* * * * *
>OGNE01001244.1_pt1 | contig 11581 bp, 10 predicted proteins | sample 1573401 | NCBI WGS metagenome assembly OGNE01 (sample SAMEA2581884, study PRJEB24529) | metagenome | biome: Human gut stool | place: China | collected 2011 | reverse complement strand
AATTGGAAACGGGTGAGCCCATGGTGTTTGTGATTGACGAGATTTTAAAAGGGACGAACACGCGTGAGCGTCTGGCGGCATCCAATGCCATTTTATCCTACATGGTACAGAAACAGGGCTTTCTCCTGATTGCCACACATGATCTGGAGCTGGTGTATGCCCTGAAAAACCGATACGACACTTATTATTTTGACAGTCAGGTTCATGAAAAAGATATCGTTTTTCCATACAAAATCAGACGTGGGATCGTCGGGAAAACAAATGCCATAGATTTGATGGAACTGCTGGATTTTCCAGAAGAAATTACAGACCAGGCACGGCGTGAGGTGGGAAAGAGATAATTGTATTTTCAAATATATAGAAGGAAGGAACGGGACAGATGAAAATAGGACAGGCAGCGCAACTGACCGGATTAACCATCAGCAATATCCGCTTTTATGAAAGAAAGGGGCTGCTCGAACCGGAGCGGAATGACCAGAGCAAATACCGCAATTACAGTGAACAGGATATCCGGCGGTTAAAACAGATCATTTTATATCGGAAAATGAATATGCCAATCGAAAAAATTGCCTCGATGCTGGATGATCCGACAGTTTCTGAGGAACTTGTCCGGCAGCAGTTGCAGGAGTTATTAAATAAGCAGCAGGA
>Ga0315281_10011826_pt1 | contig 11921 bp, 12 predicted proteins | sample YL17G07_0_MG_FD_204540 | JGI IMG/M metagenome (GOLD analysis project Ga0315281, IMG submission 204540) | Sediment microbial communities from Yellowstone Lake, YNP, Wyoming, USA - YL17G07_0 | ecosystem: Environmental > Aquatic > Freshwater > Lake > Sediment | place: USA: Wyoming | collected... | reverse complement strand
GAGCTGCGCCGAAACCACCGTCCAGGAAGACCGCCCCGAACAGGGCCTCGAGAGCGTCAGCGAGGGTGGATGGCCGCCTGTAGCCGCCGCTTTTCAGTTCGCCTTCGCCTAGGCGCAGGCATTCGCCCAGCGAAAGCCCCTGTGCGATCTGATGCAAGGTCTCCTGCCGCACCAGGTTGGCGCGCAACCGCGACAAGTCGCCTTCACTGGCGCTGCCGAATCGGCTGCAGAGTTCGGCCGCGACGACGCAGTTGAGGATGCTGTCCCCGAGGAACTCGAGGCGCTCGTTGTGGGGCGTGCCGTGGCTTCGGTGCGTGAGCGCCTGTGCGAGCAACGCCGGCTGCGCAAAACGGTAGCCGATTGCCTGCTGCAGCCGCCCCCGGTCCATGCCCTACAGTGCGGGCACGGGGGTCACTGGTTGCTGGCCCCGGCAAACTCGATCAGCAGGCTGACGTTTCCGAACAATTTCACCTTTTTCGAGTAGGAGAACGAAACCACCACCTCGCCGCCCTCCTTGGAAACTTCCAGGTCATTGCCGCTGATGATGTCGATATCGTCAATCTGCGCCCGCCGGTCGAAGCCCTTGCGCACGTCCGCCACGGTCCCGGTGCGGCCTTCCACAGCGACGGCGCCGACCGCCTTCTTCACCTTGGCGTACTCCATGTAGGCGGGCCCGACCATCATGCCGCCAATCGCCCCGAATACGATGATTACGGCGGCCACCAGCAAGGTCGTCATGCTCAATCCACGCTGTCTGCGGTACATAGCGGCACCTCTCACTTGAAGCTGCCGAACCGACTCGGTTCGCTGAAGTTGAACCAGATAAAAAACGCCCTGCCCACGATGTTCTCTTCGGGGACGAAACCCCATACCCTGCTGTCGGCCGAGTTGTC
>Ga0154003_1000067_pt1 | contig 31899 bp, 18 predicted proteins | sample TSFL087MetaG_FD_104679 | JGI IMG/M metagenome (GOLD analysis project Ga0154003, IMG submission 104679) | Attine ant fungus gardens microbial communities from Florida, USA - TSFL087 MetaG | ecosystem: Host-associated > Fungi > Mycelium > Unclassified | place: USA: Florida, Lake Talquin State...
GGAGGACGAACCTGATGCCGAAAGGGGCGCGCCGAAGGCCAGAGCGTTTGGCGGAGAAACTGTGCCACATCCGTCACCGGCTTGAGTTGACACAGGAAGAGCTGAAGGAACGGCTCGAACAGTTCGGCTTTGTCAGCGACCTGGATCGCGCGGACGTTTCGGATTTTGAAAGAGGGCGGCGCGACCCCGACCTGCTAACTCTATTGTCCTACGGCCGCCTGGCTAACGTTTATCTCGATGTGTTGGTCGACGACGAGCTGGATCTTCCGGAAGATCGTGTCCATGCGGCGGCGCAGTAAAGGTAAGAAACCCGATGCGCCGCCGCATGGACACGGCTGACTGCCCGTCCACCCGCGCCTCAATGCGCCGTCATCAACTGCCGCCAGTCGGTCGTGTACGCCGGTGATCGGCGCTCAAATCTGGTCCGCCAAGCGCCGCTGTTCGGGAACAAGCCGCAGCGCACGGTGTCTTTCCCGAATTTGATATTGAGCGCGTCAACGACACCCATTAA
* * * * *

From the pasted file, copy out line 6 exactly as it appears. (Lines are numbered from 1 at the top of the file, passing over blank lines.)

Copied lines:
GGAGGACGAACCTGATGCCGAAAGGGGCGCGCCGAAGGCCAGAGCGTTTGGCGGAGAAACTGTGCCACATCCGTCACCGGCTTGAGTTGACACAGGAAGAGCTGAAGGAACGGCTCGAACAGTTCGGCTTTGTCAGCGACCTGGATCGCGCGGACGTTTCGGATTTTGAAAGAGGGCGGCGCGACCCCGACCTGCTAACTCTATTGTCCTACGGCCGCCTGGCTAACGTTTATCTCGATGTGTTGGTCGACGACGAGCTGGATCTTCCGGAAGATCGTGTCCATGCGGCGGCGCAGTAAAGGTAAGAAACCCGATGCGCCGCCGCATGGACACGGCTGACTGCCCGTCCACCCGCGCCTCAATGCGCCGTCATCAACTGCCGCCAGTCGGTCGTGTACGCCGGTGATCGGCGCTCAAATCTGGTCCGCCAAGCGCCGCTGTTCGGGAACAAGCCGCAGCGCACGGTGTCTTTCCCGAATTTGATATTGAGCGCGTCAACGACACCCATTAA